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Update (6/5/2012)

The Burning Ring of Spring

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Record warmth in spring 2012 for Missouri

Well, in case you didn’t notice, it’s been warm.  Really warm.  Maybe more accurately downright hot.  This past spring (March – May) has been one for the record books, officially being the hottest spring on record in 115 years of weather recording.  And #2, 1977, wasn’t even close.  Let’s recap:  March was 14°F (!!!!) above normal and the hottest March ever.  April was a mere 4°F above normal, and May was nearly 7°F above normal.  To put this into even more perspective, the preceding 12 months from June 1 – June 1 have been the warmest ever.  Every single month except September (3°F cooler) was above the 30 year normal, including the last 8 months in a row.  This span of 8 months with above normal temperatures did occur in 2010, but this span ranged from 0.3 – 5.3°F above with an average of ~ 2.4°F.  This past 8 months ranged from 2.1 - 15°F above normal with an average of ~ 5.9°F. 

So what does this mean for turfgrass health?  Everything will be coming early this year.  In the Quick Hits section below, there are several pests that are normally scheduled for July 4th fireworks that are occurring now.  Considering these warm temperatures, turf diseases have been relatively quiet, particularly in mid Missouri, because…

Low precipitation throughout Missouri in May has led to drought conditions.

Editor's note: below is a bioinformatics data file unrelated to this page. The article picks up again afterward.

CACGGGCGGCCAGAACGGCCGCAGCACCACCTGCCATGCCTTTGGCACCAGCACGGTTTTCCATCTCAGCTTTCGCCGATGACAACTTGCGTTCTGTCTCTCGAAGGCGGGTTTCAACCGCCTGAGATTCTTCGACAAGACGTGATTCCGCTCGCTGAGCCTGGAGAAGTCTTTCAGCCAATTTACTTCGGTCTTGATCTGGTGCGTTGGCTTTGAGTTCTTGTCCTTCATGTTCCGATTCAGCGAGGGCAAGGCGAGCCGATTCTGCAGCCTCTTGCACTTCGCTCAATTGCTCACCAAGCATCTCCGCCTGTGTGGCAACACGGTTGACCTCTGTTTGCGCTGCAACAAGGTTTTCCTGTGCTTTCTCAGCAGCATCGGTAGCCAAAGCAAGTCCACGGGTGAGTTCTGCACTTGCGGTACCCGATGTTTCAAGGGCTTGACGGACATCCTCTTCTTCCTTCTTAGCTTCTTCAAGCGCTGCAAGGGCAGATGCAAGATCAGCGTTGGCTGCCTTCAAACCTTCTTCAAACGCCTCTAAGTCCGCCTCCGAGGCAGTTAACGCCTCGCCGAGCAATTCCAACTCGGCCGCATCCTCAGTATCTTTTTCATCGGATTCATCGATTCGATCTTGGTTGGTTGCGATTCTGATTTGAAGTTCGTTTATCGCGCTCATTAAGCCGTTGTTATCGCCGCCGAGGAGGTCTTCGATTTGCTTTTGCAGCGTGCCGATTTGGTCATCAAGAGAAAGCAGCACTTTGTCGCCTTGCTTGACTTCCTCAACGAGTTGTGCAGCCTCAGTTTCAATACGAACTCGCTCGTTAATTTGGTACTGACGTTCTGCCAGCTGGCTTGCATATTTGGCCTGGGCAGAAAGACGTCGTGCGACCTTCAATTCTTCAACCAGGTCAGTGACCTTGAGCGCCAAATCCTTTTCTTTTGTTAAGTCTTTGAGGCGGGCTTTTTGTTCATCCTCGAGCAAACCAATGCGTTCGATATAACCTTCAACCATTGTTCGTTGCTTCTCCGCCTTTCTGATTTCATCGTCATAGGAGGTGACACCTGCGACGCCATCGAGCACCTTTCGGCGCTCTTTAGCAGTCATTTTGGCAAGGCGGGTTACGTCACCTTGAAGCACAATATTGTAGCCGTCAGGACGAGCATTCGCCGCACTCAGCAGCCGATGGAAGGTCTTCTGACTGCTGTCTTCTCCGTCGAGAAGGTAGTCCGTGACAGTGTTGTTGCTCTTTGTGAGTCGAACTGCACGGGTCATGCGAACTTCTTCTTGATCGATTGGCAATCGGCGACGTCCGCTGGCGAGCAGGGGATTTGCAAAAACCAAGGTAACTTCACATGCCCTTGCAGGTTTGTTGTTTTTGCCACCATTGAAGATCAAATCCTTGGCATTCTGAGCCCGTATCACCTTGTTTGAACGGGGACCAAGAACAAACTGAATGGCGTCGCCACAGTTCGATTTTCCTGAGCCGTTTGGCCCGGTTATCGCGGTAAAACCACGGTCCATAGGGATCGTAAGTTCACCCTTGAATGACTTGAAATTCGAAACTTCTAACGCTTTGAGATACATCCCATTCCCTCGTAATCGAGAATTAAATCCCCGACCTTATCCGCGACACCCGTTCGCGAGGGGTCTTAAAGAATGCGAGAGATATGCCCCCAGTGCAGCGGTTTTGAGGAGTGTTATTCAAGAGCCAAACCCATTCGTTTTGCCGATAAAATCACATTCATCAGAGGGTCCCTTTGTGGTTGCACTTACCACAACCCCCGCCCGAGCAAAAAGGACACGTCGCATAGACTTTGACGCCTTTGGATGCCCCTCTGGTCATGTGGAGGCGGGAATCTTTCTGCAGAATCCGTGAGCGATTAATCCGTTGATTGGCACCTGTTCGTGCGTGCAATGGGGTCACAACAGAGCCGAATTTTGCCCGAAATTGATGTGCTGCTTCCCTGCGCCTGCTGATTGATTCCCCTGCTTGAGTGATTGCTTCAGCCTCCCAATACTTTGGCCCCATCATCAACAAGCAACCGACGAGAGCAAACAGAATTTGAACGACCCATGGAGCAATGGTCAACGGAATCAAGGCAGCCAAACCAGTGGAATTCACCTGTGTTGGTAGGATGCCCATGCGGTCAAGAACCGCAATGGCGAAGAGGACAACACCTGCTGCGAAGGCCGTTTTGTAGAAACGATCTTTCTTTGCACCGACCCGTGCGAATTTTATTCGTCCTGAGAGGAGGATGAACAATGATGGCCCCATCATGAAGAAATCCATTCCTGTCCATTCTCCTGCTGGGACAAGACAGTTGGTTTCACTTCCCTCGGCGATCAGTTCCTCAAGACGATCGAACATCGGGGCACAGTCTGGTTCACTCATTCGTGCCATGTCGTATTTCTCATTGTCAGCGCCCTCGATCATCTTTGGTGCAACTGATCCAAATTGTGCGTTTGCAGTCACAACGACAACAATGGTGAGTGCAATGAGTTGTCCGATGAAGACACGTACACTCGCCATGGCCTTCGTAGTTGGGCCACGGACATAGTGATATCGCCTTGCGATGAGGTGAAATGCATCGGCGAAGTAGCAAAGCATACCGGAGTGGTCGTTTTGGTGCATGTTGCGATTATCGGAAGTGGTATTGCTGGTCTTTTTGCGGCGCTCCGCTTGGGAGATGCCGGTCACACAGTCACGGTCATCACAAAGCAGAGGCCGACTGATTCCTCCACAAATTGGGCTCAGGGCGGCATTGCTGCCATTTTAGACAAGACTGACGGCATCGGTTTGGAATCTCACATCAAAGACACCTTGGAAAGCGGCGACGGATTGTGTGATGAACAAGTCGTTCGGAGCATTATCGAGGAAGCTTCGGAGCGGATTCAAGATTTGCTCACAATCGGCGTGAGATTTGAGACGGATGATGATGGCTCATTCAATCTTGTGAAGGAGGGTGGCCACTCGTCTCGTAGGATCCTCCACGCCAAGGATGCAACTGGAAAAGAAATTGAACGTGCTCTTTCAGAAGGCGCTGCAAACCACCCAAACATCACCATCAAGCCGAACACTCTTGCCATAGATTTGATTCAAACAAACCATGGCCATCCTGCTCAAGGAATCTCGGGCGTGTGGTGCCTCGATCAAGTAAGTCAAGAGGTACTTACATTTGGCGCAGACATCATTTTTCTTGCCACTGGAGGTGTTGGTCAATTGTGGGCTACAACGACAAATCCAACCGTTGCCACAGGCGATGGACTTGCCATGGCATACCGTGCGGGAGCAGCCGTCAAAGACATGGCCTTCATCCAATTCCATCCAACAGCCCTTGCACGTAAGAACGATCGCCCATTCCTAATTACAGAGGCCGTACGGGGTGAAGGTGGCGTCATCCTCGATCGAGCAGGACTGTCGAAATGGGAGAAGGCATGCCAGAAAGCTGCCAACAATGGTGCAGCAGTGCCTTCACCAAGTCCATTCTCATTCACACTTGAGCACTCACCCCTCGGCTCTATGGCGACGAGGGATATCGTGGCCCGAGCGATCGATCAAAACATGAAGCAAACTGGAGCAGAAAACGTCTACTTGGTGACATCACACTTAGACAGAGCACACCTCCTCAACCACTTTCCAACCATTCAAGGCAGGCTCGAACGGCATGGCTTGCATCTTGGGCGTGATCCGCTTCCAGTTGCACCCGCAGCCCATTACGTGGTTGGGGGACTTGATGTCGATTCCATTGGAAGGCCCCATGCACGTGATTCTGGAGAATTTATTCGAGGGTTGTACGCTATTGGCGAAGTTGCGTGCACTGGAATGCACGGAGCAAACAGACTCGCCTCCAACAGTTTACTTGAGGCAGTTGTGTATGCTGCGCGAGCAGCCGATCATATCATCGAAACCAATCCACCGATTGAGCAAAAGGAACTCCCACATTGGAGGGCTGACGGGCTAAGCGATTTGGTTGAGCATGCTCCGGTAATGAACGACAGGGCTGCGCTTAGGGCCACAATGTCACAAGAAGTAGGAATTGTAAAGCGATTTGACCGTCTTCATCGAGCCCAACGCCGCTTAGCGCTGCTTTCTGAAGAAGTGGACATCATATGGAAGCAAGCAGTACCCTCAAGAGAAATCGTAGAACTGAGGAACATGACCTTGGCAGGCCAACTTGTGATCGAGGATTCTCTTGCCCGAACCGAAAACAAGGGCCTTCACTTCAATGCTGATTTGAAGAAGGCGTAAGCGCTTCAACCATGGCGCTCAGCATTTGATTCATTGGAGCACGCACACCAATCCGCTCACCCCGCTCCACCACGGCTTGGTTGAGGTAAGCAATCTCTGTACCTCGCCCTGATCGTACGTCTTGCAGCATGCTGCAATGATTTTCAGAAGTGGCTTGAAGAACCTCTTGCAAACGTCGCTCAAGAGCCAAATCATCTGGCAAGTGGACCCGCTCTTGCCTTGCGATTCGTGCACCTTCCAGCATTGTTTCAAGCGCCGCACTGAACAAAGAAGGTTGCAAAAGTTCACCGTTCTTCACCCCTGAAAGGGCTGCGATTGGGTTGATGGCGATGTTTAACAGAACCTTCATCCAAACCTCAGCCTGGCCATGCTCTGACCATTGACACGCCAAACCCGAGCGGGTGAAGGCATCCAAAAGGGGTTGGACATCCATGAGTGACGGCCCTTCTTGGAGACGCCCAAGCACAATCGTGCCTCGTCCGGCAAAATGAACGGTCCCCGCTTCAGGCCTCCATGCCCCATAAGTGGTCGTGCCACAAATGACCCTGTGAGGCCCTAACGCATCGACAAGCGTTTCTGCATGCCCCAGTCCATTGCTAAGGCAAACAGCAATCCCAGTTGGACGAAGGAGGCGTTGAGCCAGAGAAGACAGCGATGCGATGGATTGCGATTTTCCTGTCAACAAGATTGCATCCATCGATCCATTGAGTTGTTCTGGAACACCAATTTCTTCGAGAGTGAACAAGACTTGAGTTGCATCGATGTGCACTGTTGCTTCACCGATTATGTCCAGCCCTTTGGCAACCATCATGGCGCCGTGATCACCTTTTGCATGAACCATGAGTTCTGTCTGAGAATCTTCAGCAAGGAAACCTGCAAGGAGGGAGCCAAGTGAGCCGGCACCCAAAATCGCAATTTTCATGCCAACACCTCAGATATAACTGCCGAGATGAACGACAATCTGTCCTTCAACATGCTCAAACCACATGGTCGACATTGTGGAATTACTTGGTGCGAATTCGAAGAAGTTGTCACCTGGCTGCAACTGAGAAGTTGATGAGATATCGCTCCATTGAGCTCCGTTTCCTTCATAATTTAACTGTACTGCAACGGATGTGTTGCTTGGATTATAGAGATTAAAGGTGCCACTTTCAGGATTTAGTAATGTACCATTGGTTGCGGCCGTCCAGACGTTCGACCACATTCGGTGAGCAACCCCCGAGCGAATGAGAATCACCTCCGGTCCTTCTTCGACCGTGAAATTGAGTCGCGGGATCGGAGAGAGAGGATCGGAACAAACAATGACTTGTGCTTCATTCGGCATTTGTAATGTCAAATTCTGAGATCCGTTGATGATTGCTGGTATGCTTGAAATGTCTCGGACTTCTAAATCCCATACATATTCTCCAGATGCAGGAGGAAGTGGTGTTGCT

May was an extremely dry month for Missouri.  Using Columbia as a barometer, (which is ridiculous considering the variation that occurs in the state), May should be our wettest month with 4.98” of precipitation on average.  The total May rainfall total recorded at the airport this past May was 1.2”, which is high considering at the turf farm and at my house we only recorded ~ 0.4”.  Evapotranspiration loss during the spring, driven by the high temperatures, unrestricted sunlight, and moderate winds, mirrored those in summer with monthly rates in the 4-5” loss range.  Combined with the inadequate May rainfall, these conditions have led to drought conditions in turf, gardens, field crops, and even deep rooted mature trees!

Our overall yearly total is actually higher than normal, driven by above normal precipitation in the preceding 3 months.  Because of this, the U.S. drought monitor hasn’t quite caught on to the situation in mid Missouri and only has the Bootheel squarely in drought mode. The 7-10 day rainfall forecast does not look promising for rectifying this drought situation, and exposed soil cracks (which already reach China) look to get even wider and deeper.  

Quick Hit

  • Drought Stress: As if I haven’t said enough about it already, non-irrigated turfgrass is in drought survival mode.  This has led to some homeowners believing they have a disease, when in reality tall fescue and Kentucky bluegrass are in an extreme water stress situation and even more drought tolerant zoysia and bermudagrass are feeling the extreme pinch.  If this is combined with a late spring nitrogen application, the plants are trying to cash leaf growth checks that their roots and low soil water conditions can’t afford. 

    Even turf managers/homeowners who are irrigating may not be able to keep up.  We’ve been losing 1” a week by low evapotranspiration estimates, which is a mere ~ 9,051 gallons of water per 1/3 acre lawn.  If a 70% replacement were considered the rule, then 6,336 gallons of water would be needed for each of the last 4 weeks.  Very few, if any, have been doing this to a lawn.